MCS did not offer a kit for the AMG GTR at the time, so we removed the OEM shocks from the AMG GTR and took comprehensive dimension measurements that we then relayed to MCS engineers in both Europe and the USA.

Once the kit was finalised, MCS put it into production.

About MCS

The Motion Control Suspension (MCS) logo

Motion Control Suspension (MCS) is a premium motorsport damper manufacturer based out of Georgia in the USA. With over 28 years of top-flight motorsport experience, MCS coilover kits are ultra-high quality and are fully customisable in terms of additional parts such as remote reservoirs, spring rates and lengths.

Closeup of one of the MCS remote reservoirs mounted in the engine bay of the AMG GTR.

What makes MCS coilovers unique is their gas-pressure adjustability. Every MCS coilover kit features Shrader valves on the ends of the damper reservoirs. This enables the customer to either increase or decrease the air pressure in the damper. What this effectively does is retain the damper profile but moves the entire damper curve either upwards or downwards in regards to the force/velocity needed for the damper to operate.

This gives you unparalleled setup control, as if you are driving in the rain, you can release air from the damper, making the car more supple, without compromising on the actual performance of the damper. A traditional adjustable coilover could also be adjusted in this situation, but you’d be compromising how the car felt in this attempt to unlock more grip in the wet.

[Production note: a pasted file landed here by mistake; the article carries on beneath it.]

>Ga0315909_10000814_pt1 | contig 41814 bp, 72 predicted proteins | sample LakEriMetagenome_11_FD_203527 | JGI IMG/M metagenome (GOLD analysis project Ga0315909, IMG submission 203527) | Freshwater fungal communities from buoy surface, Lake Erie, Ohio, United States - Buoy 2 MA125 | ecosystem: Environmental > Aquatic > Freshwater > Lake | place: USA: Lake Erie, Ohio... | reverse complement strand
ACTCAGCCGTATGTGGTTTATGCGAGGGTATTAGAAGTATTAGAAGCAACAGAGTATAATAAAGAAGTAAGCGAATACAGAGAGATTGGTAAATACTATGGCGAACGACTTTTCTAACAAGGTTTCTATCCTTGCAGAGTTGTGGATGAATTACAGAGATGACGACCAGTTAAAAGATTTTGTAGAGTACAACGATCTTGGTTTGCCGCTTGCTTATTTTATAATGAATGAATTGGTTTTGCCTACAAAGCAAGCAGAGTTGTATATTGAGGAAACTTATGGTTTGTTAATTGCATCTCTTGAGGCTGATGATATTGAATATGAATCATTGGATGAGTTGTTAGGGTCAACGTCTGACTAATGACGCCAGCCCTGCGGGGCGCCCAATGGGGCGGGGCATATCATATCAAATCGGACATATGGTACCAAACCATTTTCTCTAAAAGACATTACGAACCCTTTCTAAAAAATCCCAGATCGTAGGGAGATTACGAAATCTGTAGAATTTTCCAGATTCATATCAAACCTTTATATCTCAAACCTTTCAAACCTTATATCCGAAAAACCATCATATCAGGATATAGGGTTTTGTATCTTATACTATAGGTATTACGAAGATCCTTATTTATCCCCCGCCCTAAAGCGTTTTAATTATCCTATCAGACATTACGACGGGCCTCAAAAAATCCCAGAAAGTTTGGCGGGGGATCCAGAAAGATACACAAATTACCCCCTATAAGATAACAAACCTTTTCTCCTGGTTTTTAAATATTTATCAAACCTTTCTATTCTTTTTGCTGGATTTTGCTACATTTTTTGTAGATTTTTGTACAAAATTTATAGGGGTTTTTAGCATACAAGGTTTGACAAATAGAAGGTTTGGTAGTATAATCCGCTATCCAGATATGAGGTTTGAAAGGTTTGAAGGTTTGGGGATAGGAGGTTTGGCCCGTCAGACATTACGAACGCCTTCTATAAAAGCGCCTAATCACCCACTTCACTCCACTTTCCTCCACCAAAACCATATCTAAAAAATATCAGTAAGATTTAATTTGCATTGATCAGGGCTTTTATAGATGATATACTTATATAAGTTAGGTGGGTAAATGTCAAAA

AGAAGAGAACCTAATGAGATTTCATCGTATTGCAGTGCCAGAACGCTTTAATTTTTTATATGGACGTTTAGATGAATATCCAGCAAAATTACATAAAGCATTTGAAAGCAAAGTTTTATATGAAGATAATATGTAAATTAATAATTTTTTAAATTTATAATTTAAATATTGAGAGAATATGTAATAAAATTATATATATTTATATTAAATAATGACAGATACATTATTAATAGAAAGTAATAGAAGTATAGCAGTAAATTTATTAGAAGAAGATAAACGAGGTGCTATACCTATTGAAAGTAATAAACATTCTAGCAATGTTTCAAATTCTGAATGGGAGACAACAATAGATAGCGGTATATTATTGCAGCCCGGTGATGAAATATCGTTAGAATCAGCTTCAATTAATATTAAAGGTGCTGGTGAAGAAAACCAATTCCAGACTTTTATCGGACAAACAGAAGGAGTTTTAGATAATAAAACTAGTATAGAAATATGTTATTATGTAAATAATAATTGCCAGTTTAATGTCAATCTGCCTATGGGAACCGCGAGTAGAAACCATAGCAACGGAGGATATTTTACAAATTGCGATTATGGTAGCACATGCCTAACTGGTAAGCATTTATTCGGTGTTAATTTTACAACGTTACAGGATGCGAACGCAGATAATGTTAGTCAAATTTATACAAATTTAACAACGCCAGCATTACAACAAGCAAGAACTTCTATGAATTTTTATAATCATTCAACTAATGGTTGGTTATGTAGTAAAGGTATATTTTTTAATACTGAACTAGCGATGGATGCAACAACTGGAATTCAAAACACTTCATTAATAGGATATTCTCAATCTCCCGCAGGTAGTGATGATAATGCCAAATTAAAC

Again, if you went on a track day on a very smooth, open circuit, you could increase the air pressure in the dampers in order to stiffen the car as much as possible in an attempt to unlock as much grip as possible.

The kit we opted to choose for this application was a 3-way adjustable kit, which features 18 clicks of high-speed compression adjustment; 10 clicks of low-speed compression adjustment and 18 clicks of rebound adjustment. This adjustability, in combination with the ability to control the dampers’ air pressure levels gave us complete control over the handling characteristics of the car.

Closeup of the MCS coilovers fitted to an AMG GTR.